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Everything You Wanted to Know about Social Engineering -- But Were Afraid to Ask...

How to Keep from Getting Suckered by Social Engineers

There are several basic techniques that you can use to spot a social engineer at work. I use all of them

The Journalist's Approach

Here's how a good journalist might try to separate fact from social engineering, and how you can evaluate what a journalist might write.

  • Does the reporter cite specific people and organizations? If not, get suspicious. If he or she does cite sources, you can always look up written material or phone the people in the story and find out for yourself.
  • Look up other articles on the same story. A web search will get fast results. Your local library probably carries many newspapers and news magazines.
  • What is the reputation of the publication? On the web, lack of advertising might tell you that a given site may be too small to take seriously, or that no reputable advertiser will associate itself with the site. If you buy a newspaper at the checkout line of a supermarket, it is probably a "tabloid." Tabloids have even lower standards of journalistic integrity than Sprenger or Penenberg.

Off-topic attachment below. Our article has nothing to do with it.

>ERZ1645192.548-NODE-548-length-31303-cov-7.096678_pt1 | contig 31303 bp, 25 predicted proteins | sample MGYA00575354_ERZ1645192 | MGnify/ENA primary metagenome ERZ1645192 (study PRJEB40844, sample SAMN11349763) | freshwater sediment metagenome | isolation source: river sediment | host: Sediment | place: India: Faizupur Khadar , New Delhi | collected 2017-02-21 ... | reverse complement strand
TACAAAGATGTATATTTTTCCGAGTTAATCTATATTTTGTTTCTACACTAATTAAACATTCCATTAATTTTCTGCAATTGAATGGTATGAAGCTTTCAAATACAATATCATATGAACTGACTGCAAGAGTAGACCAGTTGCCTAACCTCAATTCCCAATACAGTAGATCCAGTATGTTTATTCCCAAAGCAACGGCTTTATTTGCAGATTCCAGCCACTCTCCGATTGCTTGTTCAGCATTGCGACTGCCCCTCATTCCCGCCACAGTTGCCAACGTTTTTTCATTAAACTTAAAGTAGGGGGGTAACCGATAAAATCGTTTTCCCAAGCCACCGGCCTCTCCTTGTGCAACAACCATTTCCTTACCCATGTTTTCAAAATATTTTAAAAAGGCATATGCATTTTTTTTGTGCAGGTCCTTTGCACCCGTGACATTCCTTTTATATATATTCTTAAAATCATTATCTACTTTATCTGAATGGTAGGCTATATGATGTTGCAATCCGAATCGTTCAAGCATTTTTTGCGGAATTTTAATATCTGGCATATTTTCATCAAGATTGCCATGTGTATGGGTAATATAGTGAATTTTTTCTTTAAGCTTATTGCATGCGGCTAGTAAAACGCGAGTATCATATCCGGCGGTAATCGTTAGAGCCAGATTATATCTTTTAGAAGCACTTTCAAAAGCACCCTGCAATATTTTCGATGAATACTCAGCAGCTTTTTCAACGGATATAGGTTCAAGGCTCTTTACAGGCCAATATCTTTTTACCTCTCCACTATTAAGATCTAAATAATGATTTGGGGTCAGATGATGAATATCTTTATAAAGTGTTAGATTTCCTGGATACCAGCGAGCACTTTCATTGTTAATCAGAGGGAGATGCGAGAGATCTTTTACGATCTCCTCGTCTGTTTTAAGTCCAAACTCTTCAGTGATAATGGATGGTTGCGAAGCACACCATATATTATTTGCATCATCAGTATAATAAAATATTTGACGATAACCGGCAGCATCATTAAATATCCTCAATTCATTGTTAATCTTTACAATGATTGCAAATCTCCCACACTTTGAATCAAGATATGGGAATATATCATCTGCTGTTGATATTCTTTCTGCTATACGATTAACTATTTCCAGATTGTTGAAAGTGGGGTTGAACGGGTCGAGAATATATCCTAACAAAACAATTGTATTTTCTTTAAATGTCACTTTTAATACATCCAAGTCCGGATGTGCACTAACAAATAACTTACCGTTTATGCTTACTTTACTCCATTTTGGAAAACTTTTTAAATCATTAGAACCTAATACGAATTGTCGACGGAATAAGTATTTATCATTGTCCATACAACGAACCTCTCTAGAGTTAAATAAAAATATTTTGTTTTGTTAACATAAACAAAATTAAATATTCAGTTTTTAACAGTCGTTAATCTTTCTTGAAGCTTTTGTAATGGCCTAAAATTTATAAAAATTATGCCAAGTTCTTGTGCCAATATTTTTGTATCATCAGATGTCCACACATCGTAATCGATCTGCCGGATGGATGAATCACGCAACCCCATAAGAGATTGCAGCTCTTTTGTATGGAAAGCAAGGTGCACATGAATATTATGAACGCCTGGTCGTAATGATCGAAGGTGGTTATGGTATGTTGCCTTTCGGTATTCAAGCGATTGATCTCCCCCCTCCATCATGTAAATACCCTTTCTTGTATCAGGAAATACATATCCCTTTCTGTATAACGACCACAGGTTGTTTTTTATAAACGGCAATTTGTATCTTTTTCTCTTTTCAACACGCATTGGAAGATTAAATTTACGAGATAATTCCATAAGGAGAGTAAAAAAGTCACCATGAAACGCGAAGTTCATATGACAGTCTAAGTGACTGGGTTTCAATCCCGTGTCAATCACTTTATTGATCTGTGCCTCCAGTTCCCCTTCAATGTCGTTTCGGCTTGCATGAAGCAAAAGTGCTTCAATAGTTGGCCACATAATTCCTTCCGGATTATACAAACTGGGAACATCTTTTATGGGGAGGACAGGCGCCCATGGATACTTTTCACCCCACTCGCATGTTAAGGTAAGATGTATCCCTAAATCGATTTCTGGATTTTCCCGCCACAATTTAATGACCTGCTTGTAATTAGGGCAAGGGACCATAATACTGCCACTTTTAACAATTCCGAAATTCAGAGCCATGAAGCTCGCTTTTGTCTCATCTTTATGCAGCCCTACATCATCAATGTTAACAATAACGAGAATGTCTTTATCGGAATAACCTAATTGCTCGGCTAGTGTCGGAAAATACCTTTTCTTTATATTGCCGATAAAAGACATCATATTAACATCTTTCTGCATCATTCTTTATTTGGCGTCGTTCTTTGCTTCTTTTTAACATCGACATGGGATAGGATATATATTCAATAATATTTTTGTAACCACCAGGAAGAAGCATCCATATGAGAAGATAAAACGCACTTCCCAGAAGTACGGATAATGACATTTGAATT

• Is the reporter highly emotional? OK, OK, what I've written right here is emotional, but I'm doing this just to entertain you readers! Honest! Seriously, you should apply extra caution when reading highly entertaining, emotionally charged material, including mine. And, OK, I admit it, I have a bias against Penenberg because he has done some reporting against me that I consider false and malicious.
  • Which brings up the next point. Is there a hidden reason someone would write something that is, if true, damaging to another person? Penenberg and I both are trying to sell a book in which Martin plays a key role. Does this mean you shouldn't trust what Penenberg says about me and I say about him? You bet! Martin, Levy and Space Rogue each run web sites that compete against Antionline. Does this mean you shouldn't automatically trust what any one of these web sites may say against the others? You bet!
  • How about the reputation of the reporter and the people in the news story?
  • What if a news story passes all the above tests? It cites sources, and you even go so far as to check up on them yourself? It runs in some highly respected newspaper such as the New York Times. Every other news story seems to agree with it. The reporter writes in a dispassionate, "just the facts, Ma'am" tone. He or she has no history of feuding with the target of the story. Does this mean it is true? I don't know about you, but I would still try to keep an open mind. It does happen that a false story gets into the news, only to be revealed as phony many years later. The FBI assault on the Waco compound of the Branch Davidians comes to mind.

More on social engineering --->

Back to the index of "Everything You Wanted to Know About Social Engineering -- But Were Afraid to Ask --->

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